4. make pizzas on short wood peel and slide them into the oven (burn all the hair off your hand and forearm).
Use lots of flour -- there is nothing worse than trashing your neighbor's kid's pizza. Don't use cornmeal -- I think it's gritty and doesn't taste good.
Also, you really should have a small round peel to turn and remove your pizzas. Regardless, use two different peels for placing and turning. If you don't, the peel will get hot and raw pizzas will stick to it. If you are cooking multiple pizzas at a time, your turning peel will get really hot.
Pizza party on. :)
Pizza Cooking Question
Ok.. I cooked my first Pizzas this weekend...and yes I burned the first one...
so I learned let the fire die down rather than be blazing in the back...
They came out good but the center of the dough could have been cooked a little bit more.
Any tips on how I can cook the dough a little more so it is cooked all the way through with out burning? I turned the pizza about 2 times with a total cook time around 3 minutes. Most of the pizzas were thin but what if someone wants a thicker pizza?
pizza parties i love them.
Mr Nance, keep your pizza farther away from the fire, like just inside the door to cookit more slowly, it willl cook, I promise you.
Anyway, I have thrown<get it?> many pizza parties for up to 20 people. It is a blast. I have the dough all made up in advance, all the toppings prepared and chopped and I have people make their own. I am happy to show folks how to toss one if they want. It is always comical watching someones first attempt. hen I give them bassic guidelins on how to layer things and how much and then I just turn them loose. I have several shallow pizza pans turned over with cornmeal generously sprinkled on, I give them a ball of dough and they go for it. I am the cook so I run the oven and coordinate that. It is a great deal of fun, we always make a big mess and everyone I know is looking forward to the gala opening of my new oven. ;-) Me too!
Green peppers, roasted red peppers, good sausage, country ham<I have my favorite> garlic, pepperoni, kalamata olives, good tomato sauce, pesto, mozzarella, provolone, onions and good EVOO! I have had chicken, smoked salmon, and a few seafoodie things that dont really say PIZZA to me, but I dont often include them.
Keep the fire going!
Congratulations on getting your oven finished and fired. That must feel good.
Try moving your pizzas a little further from the fire to one side. You still want a good fire going in your oven the entire time you are cooking pizzas. You need the reflecting heat from above, and the fire is re-charging both your dome and cooking floor with heat. If your fire starts to die down, you will see your cooking floor start to fall in temperature pretty quickly. Equally, you can stoke the fire and drive heat across the cooking floor pretty quickly.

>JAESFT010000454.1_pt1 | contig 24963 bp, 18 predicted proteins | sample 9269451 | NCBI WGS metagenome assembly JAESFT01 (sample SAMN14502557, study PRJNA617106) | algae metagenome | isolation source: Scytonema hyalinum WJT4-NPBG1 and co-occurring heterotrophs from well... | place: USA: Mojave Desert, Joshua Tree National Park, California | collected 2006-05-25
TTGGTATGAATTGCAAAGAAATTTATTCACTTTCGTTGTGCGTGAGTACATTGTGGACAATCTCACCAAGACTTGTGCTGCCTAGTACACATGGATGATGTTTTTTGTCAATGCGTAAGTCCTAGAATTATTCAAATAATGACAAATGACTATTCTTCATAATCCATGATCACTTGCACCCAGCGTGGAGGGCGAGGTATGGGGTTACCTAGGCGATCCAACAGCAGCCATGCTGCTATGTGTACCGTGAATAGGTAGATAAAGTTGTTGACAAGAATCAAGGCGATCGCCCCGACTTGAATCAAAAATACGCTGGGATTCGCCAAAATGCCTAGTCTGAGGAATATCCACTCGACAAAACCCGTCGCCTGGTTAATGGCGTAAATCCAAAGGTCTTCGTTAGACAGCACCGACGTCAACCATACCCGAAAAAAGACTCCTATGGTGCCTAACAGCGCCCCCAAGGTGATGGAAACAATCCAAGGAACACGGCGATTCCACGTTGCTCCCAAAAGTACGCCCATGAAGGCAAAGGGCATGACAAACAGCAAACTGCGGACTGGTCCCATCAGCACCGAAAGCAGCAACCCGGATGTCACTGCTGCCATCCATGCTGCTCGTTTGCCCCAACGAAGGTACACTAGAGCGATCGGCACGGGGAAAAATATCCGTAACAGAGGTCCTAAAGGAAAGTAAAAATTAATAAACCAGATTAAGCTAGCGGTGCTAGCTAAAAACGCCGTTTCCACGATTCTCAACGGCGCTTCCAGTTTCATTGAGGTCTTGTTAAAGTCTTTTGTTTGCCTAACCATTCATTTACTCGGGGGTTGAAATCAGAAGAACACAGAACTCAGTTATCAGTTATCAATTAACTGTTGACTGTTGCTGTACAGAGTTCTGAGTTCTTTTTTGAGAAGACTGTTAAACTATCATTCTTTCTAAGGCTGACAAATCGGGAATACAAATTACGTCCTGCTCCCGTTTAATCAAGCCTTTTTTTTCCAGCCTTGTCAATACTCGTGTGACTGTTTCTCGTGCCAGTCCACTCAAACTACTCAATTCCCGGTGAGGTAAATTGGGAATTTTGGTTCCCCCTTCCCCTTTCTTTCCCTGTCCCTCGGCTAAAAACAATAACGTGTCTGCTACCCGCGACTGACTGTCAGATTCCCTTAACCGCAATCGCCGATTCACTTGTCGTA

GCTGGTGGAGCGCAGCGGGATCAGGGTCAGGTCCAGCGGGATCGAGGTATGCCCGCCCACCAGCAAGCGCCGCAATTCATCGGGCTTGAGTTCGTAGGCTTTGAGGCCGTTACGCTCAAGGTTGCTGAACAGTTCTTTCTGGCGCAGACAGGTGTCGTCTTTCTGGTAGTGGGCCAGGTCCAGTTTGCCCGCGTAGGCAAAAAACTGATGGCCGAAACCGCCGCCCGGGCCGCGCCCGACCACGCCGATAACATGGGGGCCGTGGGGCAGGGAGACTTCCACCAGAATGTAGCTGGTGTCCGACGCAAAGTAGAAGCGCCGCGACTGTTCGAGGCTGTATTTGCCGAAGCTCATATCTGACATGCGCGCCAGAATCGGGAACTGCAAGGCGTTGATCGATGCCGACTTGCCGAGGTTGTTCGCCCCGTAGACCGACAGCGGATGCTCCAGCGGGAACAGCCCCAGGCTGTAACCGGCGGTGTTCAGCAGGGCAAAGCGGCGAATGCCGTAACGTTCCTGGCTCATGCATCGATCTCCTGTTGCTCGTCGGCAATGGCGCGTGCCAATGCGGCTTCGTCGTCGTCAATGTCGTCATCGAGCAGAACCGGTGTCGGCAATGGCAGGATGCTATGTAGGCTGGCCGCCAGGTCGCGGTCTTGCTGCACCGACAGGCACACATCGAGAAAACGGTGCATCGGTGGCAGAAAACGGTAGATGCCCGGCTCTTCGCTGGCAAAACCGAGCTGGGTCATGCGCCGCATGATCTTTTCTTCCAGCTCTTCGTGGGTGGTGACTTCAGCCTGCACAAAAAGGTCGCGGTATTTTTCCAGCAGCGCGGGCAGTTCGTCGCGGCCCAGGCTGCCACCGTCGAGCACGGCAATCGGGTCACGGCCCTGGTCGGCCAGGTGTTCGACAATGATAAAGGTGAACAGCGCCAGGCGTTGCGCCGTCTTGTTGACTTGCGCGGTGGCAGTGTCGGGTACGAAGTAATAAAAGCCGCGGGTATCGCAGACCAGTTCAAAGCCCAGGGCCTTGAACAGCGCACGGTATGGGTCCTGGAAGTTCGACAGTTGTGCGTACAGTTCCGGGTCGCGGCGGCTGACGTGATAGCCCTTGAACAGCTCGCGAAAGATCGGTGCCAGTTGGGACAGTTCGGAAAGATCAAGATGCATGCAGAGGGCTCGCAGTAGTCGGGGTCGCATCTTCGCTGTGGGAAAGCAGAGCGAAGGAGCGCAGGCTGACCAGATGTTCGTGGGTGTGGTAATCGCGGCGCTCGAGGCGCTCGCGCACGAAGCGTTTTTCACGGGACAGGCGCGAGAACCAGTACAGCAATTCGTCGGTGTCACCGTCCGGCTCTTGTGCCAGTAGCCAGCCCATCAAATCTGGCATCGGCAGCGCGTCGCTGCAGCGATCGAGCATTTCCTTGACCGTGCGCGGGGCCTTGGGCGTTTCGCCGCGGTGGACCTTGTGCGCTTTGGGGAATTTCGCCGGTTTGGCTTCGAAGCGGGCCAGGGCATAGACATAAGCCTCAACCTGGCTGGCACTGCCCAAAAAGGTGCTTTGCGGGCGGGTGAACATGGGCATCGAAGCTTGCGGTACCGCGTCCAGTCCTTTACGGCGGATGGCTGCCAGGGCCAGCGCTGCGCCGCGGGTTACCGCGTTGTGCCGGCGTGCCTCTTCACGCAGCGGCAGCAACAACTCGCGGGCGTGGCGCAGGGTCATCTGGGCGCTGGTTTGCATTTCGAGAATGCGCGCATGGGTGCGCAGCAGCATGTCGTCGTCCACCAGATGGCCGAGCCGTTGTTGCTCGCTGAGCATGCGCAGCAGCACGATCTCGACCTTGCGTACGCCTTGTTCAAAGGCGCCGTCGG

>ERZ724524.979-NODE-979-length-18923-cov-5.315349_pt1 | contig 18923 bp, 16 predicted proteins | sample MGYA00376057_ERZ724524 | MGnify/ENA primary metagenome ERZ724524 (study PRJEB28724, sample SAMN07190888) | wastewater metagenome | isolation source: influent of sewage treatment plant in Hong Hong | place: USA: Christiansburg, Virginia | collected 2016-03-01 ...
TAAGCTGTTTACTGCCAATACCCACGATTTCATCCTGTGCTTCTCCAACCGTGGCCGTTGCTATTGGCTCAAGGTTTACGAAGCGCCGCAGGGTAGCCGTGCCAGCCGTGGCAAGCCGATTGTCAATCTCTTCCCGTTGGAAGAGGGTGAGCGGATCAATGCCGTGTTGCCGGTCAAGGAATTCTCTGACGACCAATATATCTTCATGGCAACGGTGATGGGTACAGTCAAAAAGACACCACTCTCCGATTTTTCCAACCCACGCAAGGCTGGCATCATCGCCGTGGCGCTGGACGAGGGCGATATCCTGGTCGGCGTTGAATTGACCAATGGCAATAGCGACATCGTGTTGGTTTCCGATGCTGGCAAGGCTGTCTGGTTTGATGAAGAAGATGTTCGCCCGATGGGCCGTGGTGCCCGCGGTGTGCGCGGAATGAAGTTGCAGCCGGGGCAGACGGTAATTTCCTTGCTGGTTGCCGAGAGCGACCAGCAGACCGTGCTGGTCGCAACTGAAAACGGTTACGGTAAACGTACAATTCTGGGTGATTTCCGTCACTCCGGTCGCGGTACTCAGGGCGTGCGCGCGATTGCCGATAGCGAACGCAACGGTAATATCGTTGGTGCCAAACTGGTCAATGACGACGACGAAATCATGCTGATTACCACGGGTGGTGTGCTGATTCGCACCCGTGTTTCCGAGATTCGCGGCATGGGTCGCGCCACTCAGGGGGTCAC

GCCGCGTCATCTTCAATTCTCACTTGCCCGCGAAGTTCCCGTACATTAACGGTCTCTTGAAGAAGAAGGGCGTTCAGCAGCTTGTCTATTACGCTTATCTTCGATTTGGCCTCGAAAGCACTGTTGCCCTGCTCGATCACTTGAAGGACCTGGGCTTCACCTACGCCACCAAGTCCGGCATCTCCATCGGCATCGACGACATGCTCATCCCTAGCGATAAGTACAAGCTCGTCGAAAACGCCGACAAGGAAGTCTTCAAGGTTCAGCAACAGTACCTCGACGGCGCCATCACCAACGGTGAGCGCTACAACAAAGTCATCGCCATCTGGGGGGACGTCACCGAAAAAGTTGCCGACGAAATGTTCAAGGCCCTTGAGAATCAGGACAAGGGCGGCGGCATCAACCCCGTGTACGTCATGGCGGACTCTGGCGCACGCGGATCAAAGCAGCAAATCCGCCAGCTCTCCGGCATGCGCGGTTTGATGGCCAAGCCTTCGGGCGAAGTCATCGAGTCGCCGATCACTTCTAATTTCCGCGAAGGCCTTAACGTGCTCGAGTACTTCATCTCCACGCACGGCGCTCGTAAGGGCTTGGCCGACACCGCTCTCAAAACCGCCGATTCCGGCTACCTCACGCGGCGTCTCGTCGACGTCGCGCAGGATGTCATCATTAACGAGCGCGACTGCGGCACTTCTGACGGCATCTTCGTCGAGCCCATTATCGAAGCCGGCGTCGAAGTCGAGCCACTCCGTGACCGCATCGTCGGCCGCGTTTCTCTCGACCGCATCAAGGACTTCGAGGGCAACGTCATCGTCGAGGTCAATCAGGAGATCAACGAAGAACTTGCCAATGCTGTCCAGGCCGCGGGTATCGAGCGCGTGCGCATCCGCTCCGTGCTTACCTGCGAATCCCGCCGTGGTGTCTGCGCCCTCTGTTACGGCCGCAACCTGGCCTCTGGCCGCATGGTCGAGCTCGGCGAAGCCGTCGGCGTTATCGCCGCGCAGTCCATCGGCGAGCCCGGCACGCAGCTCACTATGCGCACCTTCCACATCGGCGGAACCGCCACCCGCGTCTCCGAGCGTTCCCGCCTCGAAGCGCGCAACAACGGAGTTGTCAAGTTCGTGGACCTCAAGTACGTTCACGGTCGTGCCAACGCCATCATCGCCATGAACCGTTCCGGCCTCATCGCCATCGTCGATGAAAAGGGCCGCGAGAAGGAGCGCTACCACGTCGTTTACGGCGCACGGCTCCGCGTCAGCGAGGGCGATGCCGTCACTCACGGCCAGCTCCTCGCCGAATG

Here is a link to an oven management page on fornobravo.com.
If you push your fire all the way to one side (you can shovel out the excess coals and ash if you have any), and cook your pizzas about half way between the fire and the far dome wall, you should be OK. One or two turns when the side facing the fire gets brown, and you are there.
Then, comes the fun part. Juggling 3-5 pizzas at a time. :D
What kind of mixer do you have? I'm having 7 adults + 2 kids for pizza tomorrow. This morning at 6 AM I realized I needed to make seven doughballs for seven 12" pies (I figure one 12" pie per adult). My mixer (Hobart N50 - 5 qt) can only make 6 doughballs at a time, so I had to make two batches. Took me an hour and a half (including two 20-minute autolyze rests for each batch). I decided to make 12 dough balls, since the incremental cost and work is minimal.
Anyway, if I want to serve 20 people, that's 20 12" pies (to be comfortable) and that means at least three, possibly four batches with my small mixer.
You must have a bigger mixer or make up LOTS of batches of dough to prepare for a party like that!
There are a couple of good threads on stand mixers. Why don't you look here and let us know what you decide to do -- I think you are in a very typical situation.
My Mixer is at the local italian store. I buy there dough there fresh made that day.
Call me lazy but it comes out great! Ecspecially for a big party which we are having in 2 weeks!